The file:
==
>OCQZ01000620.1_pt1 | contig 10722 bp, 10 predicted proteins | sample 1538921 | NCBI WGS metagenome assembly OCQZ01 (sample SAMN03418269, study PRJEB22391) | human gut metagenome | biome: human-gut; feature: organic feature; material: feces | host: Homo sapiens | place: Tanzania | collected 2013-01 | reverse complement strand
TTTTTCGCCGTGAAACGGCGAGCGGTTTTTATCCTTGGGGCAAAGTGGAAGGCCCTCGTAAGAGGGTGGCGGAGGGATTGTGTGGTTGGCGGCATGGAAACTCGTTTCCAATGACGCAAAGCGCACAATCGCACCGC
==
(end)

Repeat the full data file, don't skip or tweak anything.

>OCQZ01000620.1_pt1 | contig 10722 bp, 10 predicted proteins | sample 1538921 | NCBI WGS metagenome assembly OCQZ01 (sample SAMN03418269, study PRJEB22391) | human gut metagenome | biome: human-gut; feature: organic feature; material: feces | host: Homo sapiens | place: Tanzania | collected 2013-01 | reverse complement strand
TTTTTCGCCGTGAAACGGCGAGCGGTTTTTATCCTTGGGGCAAAGTGGAAGGCCCTCGTAAGAGGGTGGCGGAGGGATTGTGTGGTTGGCGGCATGGAAACTCGTTTCCAATGACGCAAAGCGCACAATCGCACCGC